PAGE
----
Contending for the Faith

From time to time I am asked why as an Anglican I include reading the Puritans as a discipline in my daily office of prayer (Anglican clergy take an oath to pray through Morning and Evening Prayer from the Book of Common Prayer). Many are scared off from reading the Puritans thinking they are too difficult to read. Others hear the echoes of a college lecture on the Puritans or Nathaniel Hawthorne’s Scarlet Letter warning them away. Others have a simple view of early Anglican history, thinking the Puritans were something other than Anglican. Thus most Anglicans (I can add Reformed and Presbyterians here!) combine all three to relegate the Puritans to "something Presbyterians and Baptists do.” Nothing can be further from the case! My role here at Meet the Puritans is to especially encourage my dear Anglican brothers and sisters to read the Puritans.
The Banner of Truth has done a great service for us through its Puritan Paperbacks series making their works accessible and readable. A good launchpad for Anglicans into the Puritans is to read Sermons of the Great Ejection. This little book is a collection of nine sermons preached in August 1662, the last Sundays before the new Act of Uniformity took affect. It recalls one of the great turning points in English Christianity—when nearly two thousand ministers left the established Church for conscience’ sake in what was called “The Great Ejection” into “non-conformity”. If the previous Act had remained in place (more about that later) these non-conforming ministers would have remained in their Church of England parishes.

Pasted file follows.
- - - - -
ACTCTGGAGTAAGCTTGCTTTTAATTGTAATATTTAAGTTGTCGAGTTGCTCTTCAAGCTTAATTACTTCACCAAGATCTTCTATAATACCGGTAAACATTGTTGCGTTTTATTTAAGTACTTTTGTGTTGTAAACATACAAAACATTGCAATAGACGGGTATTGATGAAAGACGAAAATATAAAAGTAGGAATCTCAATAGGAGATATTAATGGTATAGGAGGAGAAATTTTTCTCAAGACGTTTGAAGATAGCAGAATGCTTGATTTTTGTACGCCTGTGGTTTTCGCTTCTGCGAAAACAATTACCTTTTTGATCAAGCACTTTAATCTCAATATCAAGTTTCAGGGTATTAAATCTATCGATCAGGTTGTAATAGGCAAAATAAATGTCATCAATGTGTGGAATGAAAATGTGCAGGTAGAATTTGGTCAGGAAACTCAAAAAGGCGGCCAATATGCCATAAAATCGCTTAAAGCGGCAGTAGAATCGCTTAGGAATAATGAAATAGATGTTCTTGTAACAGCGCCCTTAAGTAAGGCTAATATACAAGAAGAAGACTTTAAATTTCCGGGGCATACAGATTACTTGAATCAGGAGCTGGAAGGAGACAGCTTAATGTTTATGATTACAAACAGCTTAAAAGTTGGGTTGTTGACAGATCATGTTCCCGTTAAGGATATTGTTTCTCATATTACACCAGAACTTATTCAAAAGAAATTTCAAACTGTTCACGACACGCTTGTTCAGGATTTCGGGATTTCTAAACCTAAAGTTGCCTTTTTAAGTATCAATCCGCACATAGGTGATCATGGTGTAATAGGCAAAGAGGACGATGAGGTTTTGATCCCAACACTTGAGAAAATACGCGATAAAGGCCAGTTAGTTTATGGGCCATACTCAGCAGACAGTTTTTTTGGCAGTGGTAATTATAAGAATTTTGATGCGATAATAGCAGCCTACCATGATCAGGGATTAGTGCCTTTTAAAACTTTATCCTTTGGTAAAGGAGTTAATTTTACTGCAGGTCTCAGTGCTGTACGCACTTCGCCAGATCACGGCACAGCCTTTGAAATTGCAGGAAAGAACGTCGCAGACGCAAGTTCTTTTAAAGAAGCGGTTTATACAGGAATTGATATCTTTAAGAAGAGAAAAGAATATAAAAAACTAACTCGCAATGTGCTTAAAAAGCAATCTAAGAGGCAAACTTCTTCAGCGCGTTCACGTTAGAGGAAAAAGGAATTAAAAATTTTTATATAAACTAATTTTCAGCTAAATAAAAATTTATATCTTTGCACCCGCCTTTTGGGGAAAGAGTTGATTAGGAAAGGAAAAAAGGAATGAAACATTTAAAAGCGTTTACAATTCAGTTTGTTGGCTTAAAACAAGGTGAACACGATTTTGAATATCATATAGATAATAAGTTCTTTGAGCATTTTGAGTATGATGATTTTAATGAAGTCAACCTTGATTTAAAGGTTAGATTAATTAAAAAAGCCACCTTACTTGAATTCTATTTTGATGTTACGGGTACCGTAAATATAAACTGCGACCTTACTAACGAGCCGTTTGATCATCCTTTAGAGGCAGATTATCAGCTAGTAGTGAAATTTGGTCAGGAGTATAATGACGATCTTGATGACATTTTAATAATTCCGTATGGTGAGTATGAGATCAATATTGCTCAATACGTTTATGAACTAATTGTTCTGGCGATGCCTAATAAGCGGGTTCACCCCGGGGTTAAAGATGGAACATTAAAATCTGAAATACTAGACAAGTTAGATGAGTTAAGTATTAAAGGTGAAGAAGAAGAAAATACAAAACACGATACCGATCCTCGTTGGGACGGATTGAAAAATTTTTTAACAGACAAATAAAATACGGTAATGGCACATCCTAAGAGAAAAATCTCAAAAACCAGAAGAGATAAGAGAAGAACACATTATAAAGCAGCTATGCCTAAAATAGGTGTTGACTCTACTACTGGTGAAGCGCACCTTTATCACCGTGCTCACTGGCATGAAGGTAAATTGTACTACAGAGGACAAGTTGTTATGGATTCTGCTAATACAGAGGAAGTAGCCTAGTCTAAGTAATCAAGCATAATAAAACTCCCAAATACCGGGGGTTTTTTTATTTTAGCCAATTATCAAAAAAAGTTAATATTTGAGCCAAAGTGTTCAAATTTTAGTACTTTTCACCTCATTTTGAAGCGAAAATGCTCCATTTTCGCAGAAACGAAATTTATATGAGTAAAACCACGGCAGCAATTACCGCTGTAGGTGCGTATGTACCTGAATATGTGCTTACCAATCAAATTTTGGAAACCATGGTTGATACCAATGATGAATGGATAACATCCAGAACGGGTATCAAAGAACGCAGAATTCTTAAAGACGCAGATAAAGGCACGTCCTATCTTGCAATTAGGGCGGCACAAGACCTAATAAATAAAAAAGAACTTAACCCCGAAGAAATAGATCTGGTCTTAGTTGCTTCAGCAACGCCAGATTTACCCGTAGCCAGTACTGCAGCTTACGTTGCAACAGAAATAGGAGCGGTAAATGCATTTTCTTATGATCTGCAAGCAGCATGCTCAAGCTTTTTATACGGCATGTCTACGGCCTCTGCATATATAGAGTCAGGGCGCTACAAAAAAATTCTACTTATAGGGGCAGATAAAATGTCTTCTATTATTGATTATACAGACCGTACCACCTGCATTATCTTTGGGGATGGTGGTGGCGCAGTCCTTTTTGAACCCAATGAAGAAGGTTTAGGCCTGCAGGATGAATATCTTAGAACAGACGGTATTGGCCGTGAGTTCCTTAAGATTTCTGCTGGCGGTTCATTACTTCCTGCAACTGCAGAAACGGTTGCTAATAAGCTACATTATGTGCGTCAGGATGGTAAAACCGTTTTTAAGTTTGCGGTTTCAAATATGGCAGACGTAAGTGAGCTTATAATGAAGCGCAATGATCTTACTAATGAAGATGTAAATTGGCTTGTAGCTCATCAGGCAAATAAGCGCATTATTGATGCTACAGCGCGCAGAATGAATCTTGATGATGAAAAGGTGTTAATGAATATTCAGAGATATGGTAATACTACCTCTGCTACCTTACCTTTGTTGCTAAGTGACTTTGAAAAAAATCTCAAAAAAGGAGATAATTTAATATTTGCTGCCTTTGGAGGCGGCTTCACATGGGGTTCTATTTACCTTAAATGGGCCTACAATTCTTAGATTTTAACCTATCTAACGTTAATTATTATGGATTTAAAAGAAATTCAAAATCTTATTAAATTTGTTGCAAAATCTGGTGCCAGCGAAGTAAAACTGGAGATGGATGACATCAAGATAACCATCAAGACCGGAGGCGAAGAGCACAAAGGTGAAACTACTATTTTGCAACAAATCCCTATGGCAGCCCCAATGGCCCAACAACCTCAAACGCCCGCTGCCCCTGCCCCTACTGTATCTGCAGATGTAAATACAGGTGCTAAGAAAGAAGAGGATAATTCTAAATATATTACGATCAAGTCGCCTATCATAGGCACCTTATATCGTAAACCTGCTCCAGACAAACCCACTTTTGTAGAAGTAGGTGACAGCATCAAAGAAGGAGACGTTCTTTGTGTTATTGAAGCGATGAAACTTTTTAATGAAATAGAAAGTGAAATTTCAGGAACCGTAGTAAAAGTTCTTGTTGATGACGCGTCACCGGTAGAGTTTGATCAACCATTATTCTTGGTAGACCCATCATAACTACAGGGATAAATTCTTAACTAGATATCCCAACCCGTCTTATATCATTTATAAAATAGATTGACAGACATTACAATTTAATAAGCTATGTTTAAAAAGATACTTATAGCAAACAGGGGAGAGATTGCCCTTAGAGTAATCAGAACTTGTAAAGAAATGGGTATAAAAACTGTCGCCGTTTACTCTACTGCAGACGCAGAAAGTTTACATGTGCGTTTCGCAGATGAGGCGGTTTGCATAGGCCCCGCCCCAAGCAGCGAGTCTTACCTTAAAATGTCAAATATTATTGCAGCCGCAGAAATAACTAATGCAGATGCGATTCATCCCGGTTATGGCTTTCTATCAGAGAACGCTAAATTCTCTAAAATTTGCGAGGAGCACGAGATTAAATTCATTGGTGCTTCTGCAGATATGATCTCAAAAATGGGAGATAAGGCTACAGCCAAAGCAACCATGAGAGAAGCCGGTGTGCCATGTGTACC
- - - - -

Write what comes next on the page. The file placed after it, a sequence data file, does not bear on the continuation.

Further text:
I usually recommend this starter text for Anglicans for four reasons. 
  1. The first is that it is a fine introduction to Puritan preaching. Nothing is more important than to hear these ejected pastors speak for themselves. You will read an urgency in their preaching that we lack today. Their watchword was that of Richard Baxter’s: I preach as never sure to preach again, and as a dying man to dying men. 
  2. The second is that you get a range of different Puritans rather than one. And for Anglicans especially, eight were Anglican priests (read: presbyters/pastors) themselves, lawfully ordained in the Church of England. They are our heritage, don’t you think we should reclaim them?
  3. The third is that the sermons give you a sense of their heart before the Lord. This is the last opportunity these godly pastors will have to preach to the people for whom they have prayed, loved, and cared for over many years. You will be humbled by what you read. No calls of injustice or criticism of the government, but a solid and vital exhortation to the criticial doctrines of salvation. And for those of us who have paid the price of conscience for the sake of the gospel when were compelled to do the same, the former Episcopal Church bishop or rector who has been inhibitied and deposed will find comfort here.
  4. The fourth is that the issue of their day are directly relevant to our own: conformity. In a recent speech concerning the availablity of reproductive healthcare for women in the United States, a presidential candidate said, “Laws have to be backed up with resources and political will. And deep seated cultural codes, religious beliefs and structural biases have to be changed." When we proclaim the sovereignty of God, the elites of modern American society hear what they call “totalitarian thinking” that must be isolated and excised. Like the ejected of 1662, what it means to be a faithful believer before God and a faithful citizen of the commonwealth has changed. 
May this little book be an encouragement to people of gospel truth and integrity everywhere. I hope you will join me as we meet the Puritans in its pages over the coming months.
Henry Jansma